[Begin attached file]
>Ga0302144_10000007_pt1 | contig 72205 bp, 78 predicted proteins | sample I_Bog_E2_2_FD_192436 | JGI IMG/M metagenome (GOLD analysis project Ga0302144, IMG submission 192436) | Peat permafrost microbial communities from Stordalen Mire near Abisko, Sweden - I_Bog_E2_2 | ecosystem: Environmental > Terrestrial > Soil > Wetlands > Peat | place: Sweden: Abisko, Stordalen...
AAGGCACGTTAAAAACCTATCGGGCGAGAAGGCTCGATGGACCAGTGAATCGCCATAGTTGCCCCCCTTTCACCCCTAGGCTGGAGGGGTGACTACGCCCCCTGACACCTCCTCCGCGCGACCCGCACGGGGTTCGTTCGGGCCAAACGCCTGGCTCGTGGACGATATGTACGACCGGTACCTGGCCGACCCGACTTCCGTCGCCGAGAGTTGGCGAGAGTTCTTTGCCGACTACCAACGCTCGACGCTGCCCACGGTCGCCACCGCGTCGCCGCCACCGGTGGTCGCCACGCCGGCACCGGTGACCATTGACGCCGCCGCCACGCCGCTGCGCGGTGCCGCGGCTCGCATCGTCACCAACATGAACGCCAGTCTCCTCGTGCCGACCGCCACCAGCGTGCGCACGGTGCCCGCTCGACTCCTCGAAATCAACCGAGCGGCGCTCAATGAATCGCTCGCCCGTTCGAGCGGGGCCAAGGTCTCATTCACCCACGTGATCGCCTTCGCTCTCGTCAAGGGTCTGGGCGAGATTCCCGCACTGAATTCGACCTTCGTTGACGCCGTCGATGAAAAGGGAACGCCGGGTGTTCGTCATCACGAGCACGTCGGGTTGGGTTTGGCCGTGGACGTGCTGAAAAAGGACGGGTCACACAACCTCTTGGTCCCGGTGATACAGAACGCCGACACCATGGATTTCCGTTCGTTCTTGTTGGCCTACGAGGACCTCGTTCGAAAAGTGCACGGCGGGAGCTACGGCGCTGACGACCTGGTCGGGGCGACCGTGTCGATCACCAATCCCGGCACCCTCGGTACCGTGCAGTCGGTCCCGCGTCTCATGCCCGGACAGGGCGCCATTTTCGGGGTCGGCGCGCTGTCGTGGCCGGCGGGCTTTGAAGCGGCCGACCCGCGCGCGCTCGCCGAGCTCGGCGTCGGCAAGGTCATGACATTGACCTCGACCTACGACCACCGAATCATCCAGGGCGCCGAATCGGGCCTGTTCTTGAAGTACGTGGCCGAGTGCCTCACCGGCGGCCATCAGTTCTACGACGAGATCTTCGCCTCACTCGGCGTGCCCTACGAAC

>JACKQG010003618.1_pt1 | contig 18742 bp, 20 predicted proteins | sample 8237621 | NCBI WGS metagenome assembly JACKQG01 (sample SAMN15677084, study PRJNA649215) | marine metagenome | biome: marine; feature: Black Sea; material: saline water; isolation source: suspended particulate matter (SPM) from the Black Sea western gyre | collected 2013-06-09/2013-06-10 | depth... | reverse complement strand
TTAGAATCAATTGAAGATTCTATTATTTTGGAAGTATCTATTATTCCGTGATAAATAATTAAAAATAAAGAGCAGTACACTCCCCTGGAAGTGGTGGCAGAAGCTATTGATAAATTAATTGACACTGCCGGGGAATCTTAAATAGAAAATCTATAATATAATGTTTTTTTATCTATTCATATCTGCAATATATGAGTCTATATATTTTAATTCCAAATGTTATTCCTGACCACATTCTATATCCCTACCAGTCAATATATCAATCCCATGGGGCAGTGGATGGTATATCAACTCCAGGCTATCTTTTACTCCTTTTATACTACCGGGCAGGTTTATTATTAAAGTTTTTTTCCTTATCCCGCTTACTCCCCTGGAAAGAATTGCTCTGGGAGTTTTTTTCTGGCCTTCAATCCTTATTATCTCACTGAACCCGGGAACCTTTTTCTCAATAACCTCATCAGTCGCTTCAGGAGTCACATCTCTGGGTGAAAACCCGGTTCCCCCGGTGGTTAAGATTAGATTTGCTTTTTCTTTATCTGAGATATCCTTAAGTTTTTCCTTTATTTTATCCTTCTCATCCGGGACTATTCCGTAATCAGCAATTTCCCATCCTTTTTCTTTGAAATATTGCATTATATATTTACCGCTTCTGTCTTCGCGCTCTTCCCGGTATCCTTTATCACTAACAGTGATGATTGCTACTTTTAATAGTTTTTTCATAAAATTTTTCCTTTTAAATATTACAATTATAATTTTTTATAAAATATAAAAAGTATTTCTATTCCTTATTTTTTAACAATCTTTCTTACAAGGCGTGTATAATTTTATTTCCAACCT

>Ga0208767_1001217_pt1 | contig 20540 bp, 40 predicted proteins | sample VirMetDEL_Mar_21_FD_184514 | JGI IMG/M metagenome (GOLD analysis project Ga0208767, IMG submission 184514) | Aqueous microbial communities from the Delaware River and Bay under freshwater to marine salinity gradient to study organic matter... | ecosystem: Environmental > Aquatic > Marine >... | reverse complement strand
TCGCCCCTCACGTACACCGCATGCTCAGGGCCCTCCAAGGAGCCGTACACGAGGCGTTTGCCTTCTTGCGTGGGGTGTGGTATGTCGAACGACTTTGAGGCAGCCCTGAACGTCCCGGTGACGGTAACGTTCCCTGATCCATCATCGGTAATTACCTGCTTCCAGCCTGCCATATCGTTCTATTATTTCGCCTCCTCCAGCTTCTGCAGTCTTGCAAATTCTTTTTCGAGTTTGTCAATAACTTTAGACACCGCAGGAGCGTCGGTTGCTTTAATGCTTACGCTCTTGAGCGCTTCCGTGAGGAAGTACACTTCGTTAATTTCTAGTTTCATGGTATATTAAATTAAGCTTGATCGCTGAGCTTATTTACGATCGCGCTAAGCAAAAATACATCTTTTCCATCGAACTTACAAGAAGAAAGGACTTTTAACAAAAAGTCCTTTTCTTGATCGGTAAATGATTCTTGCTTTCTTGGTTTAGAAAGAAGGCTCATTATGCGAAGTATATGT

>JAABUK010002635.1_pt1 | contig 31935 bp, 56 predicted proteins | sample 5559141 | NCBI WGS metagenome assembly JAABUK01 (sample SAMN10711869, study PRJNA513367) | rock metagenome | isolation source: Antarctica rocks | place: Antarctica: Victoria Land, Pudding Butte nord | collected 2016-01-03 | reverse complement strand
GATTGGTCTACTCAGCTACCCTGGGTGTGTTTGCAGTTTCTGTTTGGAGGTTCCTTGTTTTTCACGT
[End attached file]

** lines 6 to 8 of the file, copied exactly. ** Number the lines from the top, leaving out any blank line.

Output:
TCGCCCCTCACGTACACCGCATGCTCAGGGCCCTCCAAGGAGCCGTACACGAGGCGTTTGCCTTCTTGCGTGGGGTGTGGTATGTCGAACGACTTTGAGGCAGCCCTGAACGTCCCGGTGACGGTAACGTTCCCTGATCCATCATCGGTAATTACCTGCTTCCAGCCTGCCATATCGTTCTATTATTTCGCCTCCTCCAGCTTCTGCAGTCTTGCAAATTCTTTTTCGAGTTTGTCAATAACTTTAGACACCGCAGGAGCGTCGGTTGCTTTAATGCTTACGCTCTTGAGCGCTTCCGTGAGGAAGTACACTTCGTTAATTTCTAGTTTCATGGTATATTAAATTAAGCTTGATCGCTGAGCTTATTTACGATCGCGCTAAGCAAAAATACATCTTTTCCATCGAACTTACAAGAAGAAAGGACTTTTAACAAAAAGTCCTTTTCTTGATCGGTAAATGATTCTTGCTTTCTTGGTTTAGAAAGAAGGCTCATTATGCGAAGTATATGT

>JAABUK010002635.1_pt1 | contig 31935 bp, 56 predicted proteins | sample 5559141 | NCBI WGS metagenome assembly JAABUK01 (sample SAMN10711869, study PRJNA513367) | rock metagenome | isolation source: Antarctica rocks | place: Antarctica: Victoria Land, Pudding Butte nord | collected 2016-01-03 | reverse complement strand
GATTGGTCTACTCAGCTACCCTGGGTGTGTTTGCAGTTTCTGTTTGGAGGTTCCTTGTTTTTCACGT